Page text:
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Monuments and memorials to those who served during war can be found throughout Washington, D.C. and in nearby cities.
The African American Civil War Memorial features a bronze statue called “The Spirit of Freedom” which honors the more than 200,000 African-American soldiers of the Civil War. The museum is on Vermont Avenue
Fifty-six granite pillars standing in a semi-circle mark the impressive National World War II Memorial, which is near the Reflecting Pool. It’s open 24 hours a day and honors the 16 million who served America in the war.
The U.S. Marine Corps War Memorial – the Iwo Jima Memorial – is outside Arlington National Cemetery and was designed to recreate the iconic photograph of the Marines raising the second U.S. flag at Iwo Jima. From the memorial you can look out at the White House and much of Washington, D.C.
Just south of the Reflecting Pool is the Korean War Veterans Memorial. The unique design includes the Mural Wall made from black granite holding thousands of images representing the troops. The site also has statues, the United Nations Wall, and the Pool of Remembrance.
Other important memorials include the American Veterans Disabled for Life Memorial and The Three Servicemen.
Commemorating those who served in the Korean War, the Korean War Veterans Memorial is found just south of the Reflecting Pool on the National Mall.
Dedicated in July of 1995 by President Bill Clinton, the Korean War Veterans Memorial featured over 100 tons of polished granite, 19 stainless steel statues, and over more than 2,500 photographic images.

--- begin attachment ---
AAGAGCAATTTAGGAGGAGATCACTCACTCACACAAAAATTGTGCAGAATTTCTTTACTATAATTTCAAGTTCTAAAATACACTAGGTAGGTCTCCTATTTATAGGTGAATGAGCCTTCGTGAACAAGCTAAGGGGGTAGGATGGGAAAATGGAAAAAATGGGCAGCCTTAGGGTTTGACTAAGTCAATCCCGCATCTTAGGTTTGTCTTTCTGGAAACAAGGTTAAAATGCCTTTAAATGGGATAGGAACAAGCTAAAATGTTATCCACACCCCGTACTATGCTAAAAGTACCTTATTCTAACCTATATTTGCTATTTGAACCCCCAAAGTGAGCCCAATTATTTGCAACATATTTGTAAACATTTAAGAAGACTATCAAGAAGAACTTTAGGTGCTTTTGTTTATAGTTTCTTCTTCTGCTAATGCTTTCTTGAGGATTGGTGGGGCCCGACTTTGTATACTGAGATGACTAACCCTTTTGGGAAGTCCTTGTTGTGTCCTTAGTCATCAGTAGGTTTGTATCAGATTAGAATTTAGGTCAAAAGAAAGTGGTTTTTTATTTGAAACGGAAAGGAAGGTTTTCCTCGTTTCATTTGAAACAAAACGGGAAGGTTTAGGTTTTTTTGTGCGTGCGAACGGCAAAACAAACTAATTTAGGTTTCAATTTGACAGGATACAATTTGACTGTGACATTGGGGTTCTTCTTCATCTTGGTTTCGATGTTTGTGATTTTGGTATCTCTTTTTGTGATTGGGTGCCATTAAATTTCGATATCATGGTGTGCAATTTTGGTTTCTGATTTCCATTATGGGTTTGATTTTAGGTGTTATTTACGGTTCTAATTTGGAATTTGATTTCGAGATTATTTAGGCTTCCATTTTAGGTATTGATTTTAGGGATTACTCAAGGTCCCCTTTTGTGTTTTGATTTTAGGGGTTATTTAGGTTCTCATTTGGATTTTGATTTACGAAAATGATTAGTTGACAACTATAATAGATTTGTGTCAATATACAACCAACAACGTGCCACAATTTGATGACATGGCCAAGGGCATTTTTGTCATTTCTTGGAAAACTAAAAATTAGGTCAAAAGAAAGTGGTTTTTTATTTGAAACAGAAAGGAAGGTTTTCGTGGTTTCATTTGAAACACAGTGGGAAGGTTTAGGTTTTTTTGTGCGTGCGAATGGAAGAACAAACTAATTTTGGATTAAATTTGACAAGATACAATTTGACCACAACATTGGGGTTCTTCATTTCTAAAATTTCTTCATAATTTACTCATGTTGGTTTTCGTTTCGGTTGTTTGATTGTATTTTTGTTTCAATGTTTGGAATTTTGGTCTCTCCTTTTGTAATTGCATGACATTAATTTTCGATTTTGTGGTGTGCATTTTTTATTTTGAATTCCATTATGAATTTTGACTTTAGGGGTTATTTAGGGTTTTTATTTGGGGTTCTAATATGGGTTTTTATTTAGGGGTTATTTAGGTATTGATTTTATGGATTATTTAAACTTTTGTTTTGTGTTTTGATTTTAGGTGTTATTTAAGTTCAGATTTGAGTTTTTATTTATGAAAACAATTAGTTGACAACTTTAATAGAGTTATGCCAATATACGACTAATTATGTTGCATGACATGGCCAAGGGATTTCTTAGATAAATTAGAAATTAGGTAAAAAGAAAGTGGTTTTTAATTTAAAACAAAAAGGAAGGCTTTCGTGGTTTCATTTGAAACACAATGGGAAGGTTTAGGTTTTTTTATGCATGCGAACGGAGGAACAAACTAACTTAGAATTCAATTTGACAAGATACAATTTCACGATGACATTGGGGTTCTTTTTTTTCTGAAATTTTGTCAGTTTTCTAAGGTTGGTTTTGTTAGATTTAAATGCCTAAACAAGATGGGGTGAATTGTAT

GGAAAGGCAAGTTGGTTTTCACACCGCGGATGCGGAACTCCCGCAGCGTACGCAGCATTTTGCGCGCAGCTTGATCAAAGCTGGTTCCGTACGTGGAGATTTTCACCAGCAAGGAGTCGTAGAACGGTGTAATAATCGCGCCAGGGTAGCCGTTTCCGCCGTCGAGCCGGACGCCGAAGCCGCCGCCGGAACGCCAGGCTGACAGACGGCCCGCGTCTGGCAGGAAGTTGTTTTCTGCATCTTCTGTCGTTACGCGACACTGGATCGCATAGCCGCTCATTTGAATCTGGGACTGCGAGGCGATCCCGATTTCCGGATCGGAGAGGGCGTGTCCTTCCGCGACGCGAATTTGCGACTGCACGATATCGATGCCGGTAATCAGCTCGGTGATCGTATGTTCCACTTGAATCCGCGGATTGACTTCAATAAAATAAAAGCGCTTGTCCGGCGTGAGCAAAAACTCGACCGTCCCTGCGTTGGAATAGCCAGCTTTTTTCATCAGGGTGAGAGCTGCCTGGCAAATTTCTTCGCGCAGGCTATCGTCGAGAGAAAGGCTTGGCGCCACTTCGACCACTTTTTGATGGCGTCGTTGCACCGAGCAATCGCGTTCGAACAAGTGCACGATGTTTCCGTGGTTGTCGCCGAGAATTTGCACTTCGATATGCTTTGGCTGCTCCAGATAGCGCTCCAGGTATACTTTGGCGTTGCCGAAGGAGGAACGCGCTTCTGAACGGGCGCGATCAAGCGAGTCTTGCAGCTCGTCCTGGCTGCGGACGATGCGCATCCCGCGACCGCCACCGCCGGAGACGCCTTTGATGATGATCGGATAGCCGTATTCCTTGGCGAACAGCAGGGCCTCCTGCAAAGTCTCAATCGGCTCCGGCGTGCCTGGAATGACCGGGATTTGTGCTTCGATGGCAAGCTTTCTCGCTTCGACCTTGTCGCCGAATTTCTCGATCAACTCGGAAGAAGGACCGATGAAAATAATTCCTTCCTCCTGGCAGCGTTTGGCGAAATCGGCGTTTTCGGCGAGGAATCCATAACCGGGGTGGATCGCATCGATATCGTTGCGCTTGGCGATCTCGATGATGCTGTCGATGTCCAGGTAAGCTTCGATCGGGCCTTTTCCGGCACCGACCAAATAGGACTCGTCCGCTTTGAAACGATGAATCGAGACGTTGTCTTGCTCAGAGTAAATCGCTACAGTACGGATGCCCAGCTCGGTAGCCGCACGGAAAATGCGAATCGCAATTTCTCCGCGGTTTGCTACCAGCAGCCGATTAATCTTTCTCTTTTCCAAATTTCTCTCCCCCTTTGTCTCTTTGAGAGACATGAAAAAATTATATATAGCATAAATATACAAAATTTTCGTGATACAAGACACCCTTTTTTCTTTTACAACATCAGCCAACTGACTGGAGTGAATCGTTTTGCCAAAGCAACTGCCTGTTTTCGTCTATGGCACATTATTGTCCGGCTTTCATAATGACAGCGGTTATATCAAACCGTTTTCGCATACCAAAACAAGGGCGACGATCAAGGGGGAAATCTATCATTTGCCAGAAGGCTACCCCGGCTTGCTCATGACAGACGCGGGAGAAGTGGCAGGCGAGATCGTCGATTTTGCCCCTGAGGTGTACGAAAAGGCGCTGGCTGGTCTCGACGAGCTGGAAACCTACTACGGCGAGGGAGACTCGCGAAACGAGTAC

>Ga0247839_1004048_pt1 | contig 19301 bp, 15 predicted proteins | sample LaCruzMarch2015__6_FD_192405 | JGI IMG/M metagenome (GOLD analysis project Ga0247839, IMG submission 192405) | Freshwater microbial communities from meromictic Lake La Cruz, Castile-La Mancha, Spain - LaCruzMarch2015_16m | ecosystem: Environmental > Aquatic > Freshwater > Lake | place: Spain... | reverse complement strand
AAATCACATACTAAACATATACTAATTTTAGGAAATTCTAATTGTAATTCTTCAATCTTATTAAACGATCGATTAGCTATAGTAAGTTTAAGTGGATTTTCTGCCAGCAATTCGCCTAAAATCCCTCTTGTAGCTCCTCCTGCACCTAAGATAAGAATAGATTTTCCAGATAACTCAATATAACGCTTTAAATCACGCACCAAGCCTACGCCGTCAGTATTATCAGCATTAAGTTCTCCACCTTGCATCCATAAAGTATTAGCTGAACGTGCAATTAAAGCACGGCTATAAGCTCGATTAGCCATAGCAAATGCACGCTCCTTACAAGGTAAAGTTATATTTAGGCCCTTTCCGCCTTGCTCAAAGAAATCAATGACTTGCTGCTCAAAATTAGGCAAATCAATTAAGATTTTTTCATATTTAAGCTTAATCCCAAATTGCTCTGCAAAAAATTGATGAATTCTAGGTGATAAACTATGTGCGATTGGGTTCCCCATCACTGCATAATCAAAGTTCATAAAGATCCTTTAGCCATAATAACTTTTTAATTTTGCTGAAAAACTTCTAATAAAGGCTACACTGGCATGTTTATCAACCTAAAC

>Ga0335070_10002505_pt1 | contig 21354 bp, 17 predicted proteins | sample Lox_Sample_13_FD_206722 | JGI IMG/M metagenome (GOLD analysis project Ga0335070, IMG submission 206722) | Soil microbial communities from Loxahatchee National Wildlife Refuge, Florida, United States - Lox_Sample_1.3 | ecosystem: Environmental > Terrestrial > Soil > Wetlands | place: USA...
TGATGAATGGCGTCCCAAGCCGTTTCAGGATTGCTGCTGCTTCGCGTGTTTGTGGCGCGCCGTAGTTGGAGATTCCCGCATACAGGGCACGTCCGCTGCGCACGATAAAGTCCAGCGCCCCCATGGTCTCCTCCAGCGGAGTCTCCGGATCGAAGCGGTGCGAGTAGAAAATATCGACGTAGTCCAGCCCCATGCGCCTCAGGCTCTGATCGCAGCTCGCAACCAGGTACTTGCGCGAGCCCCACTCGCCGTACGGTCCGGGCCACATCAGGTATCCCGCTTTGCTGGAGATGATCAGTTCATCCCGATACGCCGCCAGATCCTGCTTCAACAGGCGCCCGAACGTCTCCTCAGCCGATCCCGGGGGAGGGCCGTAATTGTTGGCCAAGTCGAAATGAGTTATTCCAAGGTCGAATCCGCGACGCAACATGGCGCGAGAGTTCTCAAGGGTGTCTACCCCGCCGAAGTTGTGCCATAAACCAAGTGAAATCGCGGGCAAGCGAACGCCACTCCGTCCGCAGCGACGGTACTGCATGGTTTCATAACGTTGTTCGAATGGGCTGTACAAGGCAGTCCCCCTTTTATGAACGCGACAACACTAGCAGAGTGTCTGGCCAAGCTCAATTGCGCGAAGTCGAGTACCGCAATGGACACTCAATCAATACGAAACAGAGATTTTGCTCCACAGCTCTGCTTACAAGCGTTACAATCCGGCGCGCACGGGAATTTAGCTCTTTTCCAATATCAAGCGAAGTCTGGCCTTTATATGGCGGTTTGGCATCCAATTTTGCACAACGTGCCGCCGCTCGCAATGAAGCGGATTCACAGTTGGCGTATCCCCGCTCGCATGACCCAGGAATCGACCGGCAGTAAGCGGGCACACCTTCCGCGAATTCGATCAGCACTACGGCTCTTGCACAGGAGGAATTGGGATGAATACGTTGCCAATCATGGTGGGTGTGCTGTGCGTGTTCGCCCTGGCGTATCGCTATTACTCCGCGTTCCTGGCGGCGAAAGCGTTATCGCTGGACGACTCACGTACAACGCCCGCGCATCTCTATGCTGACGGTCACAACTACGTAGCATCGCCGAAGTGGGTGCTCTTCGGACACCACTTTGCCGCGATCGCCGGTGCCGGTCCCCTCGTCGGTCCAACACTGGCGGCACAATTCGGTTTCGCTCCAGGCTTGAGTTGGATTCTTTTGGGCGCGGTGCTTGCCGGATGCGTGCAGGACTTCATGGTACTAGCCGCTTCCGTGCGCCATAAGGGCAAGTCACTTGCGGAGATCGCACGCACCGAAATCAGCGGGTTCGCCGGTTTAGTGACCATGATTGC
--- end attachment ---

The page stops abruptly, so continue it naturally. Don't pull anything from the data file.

Visit the Korean War Veterans Memorial on your next trip into DC. You can drive in from nearby cities like Arlington to Alexandria – or find your perfect DC Metro route. The memorial is in the shape of a triangle intersecting a circle, with the circle in question containing the "Pool of Remembrance."
Managed by the National Park Service in the Washington D.C. area, the African American Civil War Memorial commemorates over 200,00 African American soldiers who fought during the Civil War.
The site is found in Washington D.C. across Vermont Street from the African American Civil War Museum. A self-guided experience open 24 hours a day, this outdoor memorial features the nine-foot bronze statue titled, “The Spirit of Freedom.”
At the eastern end of the Reflecting Pool you'll find the National World War II Memorial. On your next trek around the DC area, make some time to visit and experience the National World War II Memorial.
First opened for public viewing in 2004, the memorial is just one of a wide range of impressive and iconic memorials, statues, and historic structures to view around the National Mall.
Be sure to spend some time looking at the Freedom Wall, found at the west side of the National World War II Memorial.
The design of the memorial features 56 granite pillars – each measuring in at 17 feet tall. They are arranged in a semi-circle. Make sure to visit the National World War II Memorial on your next visit into DC – drive in from Mclean.
Visitors to the Constitution Gardens on the National Mall can easily visit the moving Vietnam Veterans Memorial. Dedicated in 1982, the memorial pays tribute to the U.S. Armed Forces who were part of the fighting in the Vietnam War and were killed or listed as Missing In Action.
The memorial itself features three distinct elements. They include the Vietnam Women’s Memorial, the Three Soldiers Statue and the iconic Vietnam Veterans Memorial Wall. As with all the monuments on the Mall, the memorial is open to the public every day, all day. Interpretive programs are part of the daily schedule and rangers are on hand to provide information and answer questions from 9:30 am to 10 pm.